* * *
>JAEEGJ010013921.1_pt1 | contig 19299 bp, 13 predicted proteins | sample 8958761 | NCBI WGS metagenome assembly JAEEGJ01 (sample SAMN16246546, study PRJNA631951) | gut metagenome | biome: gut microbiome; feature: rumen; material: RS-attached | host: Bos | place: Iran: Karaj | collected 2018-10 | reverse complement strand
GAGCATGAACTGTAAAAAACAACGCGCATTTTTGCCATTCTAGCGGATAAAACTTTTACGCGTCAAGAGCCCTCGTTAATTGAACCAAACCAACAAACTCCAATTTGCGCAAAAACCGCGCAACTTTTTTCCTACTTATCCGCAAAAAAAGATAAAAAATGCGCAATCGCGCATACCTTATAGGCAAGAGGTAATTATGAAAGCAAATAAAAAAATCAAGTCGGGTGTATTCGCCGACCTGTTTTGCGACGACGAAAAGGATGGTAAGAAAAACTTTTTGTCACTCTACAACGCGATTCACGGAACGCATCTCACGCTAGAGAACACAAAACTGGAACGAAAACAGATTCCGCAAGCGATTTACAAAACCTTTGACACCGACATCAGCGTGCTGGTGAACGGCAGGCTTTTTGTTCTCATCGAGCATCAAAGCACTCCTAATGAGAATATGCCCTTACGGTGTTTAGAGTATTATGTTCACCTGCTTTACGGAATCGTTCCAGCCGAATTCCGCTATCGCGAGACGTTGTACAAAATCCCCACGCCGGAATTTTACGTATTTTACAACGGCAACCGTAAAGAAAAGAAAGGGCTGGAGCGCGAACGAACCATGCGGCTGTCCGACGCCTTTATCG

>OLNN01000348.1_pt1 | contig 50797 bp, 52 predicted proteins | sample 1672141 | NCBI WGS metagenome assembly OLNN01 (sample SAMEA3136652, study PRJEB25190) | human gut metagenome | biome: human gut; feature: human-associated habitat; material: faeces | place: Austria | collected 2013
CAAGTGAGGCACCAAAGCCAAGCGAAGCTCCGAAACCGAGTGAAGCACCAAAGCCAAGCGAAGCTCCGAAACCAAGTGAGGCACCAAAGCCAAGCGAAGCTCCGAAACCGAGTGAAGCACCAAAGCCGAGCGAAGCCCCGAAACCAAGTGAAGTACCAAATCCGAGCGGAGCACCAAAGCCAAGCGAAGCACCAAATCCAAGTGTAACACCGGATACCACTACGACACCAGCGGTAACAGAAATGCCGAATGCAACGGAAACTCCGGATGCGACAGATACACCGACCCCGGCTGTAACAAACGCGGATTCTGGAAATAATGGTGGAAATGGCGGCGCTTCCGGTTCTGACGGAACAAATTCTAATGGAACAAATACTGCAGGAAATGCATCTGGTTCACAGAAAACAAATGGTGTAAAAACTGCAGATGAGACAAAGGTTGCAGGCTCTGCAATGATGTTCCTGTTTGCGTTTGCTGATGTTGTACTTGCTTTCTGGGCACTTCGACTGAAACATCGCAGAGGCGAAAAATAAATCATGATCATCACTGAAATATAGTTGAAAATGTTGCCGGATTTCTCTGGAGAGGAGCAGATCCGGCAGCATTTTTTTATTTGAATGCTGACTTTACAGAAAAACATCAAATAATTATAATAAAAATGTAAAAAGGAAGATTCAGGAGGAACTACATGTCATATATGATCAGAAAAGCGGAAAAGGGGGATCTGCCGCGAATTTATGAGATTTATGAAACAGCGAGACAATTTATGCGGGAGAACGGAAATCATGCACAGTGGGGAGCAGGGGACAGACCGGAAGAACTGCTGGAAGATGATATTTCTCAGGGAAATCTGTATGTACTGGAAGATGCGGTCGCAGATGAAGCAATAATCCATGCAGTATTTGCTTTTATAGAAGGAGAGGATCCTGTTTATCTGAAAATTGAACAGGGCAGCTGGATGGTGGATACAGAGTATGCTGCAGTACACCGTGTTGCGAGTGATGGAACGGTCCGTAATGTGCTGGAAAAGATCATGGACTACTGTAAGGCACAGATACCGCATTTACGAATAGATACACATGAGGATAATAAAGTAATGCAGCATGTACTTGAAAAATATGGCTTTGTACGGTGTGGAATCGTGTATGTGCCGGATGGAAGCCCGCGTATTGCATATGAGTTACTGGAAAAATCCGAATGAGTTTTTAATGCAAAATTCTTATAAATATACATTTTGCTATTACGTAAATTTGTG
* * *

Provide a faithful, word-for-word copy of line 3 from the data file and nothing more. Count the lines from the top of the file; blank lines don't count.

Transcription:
>OLNN01000348.1_pt1 | contig 50797 bp, 52 predicted proteins | sample 1672141 | NCBI WGS metagenome assembly OLNN01 (sample SAMEA3136652, study PRJEB25190) | human gut metagenome | biome: human gut; feature: human-associated habitat; material: faeces | place: Austria | collected 2013